If you've at all seen the clips on youtube of McCain rallies or the commercials produced by both campaigns, you know that Americans have their political ire up. The Common Man doesn't begrudge that. He is, after all, a political junky and revels in analyzing the process by which one guy gets elected to have a bunch of power over the rest of the guys. But The Common Man can easily see how this election season could be indescribably frustrating for most Americans, with its protracted electoral season and its strikingly unpleasant rhetoric back and forth. As the country inches ever closer to the second Tuesday in November, the election seems to take on greater and greater significance, the parties involved more and more shrill, and the stakes ever higher and higher.
In this hyper-political environment, perhaps its not surprising that both major party candidates have been elevated to a brand, of sorts, becoming dour and humorless symbols of something, corporate logos, rather than human beings. So, as the election season winds down (by winding up), The Common Man is pleased to see reminders that the candidates are, in fact, human freaking beings. It is sad, of course, that Barak Obama's grandmother is ill and that Joe Biden's mother-in-law passed away. But to see these candidates leave the field during what is, undoubtedly, the most important period of their lives is a reminder that, indeed, someone loves these two men. And they have people that they love.
Indeed, these people probably are upset about accusations that their grandson goes "palling around with terrorists" or is either un-American, a Muslim (not that this should be a problem), or both. Or they have to endure the claim that their father is "erratic," "unstable," and has a violent temper. Though candidates invite slander and cheap criticism simply by virtue of being politicians, there are those who stand with and behind these candidates who are affected by the attacks. Not that the realization that Obama's grandmother is probably listening in will stop the attacks (nor, really, should it), but that Americans listening in can remember that both tickets presumably come from strong family backgrounds, were raised by well-meaning, good people, and have a positive vision for how this country should and will be.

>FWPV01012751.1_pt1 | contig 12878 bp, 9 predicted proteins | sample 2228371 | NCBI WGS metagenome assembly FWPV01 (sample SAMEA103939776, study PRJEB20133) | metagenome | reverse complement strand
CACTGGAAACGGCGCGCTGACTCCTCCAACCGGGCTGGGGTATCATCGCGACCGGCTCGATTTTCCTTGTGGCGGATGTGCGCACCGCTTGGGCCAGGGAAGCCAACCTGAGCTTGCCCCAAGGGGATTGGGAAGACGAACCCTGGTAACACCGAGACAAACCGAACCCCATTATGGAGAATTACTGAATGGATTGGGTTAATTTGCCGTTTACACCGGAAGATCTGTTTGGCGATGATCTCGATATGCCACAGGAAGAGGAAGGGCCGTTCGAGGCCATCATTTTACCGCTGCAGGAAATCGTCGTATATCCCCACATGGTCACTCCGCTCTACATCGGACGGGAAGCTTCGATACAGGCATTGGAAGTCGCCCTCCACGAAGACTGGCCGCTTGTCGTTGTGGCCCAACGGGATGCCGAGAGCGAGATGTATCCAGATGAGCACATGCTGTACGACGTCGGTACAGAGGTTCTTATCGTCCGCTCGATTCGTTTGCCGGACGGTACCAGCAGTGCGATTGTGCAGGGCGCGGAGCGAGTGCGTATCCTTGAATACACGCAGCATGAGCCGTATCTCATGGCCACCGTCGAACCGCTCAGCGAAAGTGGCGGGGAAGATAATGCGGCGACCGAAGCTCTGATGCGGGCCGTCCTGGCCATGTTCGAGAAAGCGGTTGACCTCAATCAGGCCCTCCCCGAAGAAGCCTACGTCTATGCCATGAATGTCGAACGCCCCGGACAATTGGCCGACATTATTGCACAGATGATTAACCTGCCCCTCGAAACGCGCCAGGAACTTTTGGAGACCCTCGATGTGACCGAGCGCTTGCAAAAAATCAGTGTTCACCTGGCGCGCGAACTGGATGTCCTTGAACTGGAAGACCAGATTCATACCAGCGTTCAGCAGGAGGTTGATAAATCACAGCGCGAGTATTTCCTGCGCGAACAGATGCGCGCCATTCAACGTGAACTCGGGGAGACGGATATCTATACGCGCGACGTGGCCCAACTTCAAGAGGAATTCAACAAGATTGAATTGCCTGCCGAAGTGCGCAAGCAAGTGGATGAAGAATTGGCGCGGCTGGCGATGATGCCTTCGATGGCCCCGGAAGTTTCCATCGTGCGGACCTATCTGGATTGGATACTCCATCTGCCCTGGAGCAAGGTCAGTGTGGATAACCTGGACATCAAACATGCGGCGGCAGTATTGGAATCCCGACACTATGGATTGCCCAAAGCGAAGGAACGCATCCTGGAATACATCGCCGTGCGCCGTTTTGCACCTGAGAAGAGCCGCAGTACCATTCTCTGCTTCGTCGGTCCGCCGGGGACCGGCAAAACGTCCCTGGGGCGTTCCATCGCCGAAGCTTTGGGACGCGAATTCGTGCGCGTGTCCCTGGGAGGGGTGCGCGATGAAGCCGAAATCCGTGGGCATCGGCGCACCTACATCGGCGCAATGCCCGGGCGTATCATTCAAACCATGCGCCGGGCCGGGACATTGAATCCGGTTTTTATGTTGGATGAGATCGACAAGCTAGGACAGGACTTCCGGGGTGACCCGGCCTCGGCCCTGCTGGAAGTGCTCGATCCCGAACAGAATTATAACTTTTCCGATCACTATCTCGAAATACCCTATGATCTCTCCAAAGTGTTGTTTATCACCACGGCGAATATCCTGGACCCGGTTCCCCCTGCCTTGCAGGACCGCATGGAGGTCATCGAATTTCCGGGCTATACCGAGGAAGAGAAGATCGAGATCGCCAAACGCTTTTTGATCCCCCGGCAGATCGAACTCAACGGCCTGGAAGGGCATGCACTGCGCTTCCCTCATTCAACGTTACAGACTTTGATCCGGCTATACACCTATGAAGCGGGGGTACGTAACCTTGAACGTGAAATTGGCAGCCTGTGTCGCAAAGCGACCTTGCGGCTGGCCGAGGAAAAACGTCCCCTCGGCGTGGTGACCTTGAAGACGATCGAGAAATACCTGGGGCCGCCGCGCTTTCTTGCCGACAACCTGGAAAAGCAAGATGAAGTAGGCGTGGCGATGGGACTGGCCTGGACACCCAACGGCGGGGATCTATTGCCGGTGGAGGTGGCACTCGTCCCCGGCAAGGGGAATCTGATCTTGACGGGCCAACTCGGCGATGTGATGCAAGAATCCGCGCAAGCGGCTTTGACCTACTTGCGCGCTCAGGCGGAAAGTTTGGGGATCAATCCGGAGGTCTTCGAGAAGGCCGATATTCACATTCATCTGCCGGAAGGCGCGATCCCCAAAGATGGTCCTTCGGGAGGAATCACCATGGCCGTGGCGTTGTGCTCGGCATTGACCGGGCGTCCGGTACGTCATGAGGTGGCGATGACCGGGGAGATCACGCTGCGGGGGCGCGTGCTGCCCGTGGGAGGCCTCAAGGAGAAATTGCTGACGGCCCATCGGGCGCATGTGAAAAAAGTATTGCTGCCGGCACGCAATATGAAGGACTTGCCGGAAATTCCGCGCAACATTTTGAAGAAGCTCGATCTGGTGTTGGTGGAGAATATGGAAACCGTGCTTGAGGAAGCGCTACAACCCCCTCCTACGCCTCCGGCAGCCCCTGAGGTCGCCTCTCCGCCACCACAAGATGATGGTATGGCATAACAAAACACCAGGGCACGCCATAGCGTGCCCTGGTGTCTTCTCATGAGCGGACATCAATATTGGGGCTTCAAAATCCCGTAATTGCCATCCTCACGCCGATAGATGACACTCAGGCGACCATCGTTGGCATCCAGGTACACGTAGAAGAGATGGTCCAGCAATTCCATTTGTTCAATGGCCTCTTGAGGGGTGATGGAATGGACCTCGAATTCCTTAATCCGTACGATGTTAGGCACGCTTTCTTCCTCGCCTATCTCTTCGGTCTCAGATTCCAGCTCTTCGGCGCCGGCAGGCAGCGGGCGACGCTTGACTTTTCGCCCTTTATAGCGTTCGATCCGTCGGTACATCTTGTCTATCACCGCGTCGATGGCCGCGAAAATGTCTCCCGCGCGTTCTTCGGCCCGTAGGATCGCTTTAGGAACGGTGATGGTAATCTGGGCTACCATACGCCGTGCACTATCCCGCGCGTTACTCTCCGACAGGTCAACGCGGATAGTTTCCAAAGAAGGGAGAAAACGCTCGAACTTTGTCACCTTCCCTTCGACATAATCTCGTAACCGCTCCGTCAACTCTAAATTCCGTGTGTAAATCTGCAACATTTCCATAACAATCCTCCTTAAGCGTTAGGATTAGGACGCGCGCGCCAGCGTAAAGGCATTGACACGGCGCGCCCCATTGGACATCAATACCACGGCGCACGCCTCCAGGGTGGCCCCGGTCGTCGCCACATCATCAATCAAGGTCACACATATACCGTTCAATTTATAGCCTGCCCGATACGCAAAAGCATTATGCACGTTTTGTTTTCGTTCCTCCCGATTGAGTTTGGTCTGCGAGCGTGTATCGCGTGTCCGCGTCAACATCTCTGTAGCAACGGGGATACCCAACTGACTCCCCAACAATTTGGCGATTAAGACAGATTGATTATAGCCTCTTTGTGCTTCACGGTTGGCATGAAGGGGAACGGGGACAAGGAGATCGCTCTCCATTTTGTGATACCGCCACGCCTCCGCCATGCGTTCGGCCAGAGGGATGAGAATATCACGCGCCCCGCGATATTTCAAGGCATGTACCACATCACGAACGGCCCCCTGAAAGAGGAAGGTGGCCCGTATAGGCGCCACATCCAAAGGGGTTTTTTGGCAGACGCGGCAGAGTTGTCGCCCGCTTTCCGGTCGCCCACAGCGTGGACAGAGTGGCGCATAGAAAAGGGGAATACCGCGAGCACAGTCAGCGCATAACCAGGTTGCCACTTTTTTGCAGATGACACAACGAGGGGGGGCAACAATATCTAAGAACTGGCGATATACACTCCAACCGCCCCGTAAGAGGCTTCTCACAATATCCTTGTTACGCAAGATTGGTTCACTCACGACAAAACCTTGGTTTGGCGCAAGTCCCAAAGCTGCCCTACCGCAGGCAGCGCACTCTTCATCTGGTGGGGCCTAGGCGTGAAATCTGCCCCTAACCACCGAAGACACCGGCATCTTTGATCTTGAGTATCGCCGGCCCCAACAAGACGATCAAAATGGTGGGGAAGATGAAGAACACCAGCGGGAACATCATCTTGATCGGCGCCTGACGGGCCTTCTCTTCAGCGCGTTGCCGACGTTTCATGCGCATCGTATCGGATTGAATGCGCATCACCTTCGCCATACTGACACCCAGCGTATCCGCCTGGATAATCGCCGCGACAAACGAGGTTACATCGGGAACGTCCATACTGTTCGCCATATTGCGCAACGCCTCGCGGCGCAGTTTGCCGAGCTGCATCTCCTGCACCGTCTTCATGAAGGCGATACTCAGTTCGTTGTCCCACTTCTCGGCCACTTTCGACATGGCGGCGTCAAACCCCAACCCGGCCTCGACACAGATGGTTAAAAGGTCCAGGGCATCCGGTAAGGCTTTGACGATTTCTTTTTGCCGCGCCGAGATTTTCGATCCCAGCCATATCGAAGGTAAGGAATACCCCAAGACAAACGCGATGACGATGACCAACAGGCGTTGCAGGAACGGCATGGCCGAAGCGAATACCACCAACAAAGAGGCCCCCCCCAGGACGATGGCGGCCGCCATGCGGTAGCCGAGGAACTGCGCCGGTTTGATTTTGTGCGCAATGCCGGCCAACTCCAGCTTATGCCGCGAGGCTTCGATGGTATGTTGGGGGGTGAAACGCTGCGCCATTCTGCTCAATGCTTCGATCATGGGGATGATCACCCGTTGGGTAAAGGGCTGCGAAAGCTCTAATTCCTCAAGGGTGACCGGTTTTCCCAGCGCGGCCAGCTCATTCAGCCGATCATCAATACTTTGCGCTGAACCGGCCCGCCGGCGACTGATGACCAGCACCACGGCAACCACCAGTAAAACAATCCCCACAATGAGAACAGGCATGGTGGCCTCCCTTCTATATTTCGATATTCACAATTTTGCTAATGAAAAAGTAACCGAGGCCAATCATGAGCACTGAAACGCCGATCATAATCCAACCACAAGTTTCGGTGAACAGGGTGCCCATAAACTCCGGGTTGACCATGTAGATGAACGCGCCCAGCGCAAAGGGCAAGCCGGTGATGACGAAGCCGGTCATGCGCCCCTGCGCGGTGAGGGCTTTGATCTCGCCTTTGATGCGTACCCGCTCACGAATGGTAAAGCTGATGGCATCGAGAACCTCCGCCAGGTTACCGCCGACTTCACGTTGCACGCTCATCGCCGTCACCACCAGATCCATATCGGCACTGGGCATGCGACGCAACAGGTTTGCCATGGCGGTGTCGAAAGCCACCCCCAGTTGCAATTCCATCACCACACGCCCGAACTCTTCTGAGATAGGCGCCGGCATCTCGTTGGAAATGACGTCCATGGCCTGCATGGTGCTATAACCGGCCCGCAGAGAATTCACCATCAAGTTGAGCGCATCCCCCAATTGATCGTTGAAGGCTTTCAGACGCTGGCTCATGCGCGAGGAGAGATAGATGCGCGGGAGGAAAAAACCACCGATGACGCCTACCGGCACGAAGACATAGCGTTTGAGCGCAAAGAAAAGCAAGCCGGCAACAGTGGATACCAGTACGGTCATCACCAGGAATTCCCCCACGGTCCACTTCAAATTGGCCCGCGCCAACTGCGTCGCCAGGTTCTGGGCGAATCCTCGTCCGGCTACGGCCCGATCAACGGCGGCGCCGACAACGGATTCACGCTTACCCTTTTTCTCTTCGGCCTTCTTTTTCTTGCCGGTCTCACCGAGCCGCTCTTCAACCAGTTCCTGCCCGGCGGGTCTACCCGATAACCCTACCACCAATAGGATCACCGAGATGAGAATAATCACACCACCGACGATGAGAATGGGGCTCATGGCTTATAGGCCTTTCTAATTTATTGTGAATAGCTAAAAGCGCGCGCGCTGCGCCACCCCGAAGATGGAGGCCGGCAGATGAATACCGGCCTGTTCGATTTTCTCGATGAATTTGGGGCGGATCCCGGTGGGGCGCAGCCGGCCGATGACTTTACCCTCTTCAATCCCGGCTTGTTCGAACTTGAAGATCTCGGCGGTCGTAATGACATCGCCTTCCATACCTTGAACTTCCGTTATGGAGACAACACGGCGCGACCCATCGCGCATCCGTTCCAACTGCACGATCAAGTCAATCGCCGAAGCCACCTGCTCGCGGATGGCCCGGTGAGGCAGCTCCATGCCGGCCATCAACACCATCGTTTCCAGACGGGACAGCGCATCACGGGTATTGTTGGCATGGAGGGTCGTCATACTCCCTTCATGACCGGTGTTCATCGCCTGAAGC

Likewise, when the nature of the campaign is to turn the candidates old before their time, and stump speeches and talking points seek to remove all semblance of a personality from these candidates, it's good to remember that, indeed, there is substance there. Whatever their detractors think of them, no one can claim that either Obama or McCain is an empty suit. And when John McCain can get up in front of the Al Smith Memorial Dinner, and deliver a brilliantly witty, smart, self-deprecating, and memorable speech in support of the Smith Memorial Fund, it only serves to remind America that he's a funny man, a man formerly much beloved in this country for his energy, his attitude, and his accomplishments.
Really, this weekend served to underlie the fact that, no matter who wins the election in two weeks, America will be in better hands than it has been in for eight years. While it may take time to resolve the challenges the country faces in Iraq, Afghanistan, and Wall Street, America's next leader (provided John McCain doesn't die in office) will have the intelligence, political acumen, and humility to move the country forward. That's a comforting thought, even if The Common Man's preferred candidate stumbles in the coming weeks.
John McCain: One funny mother.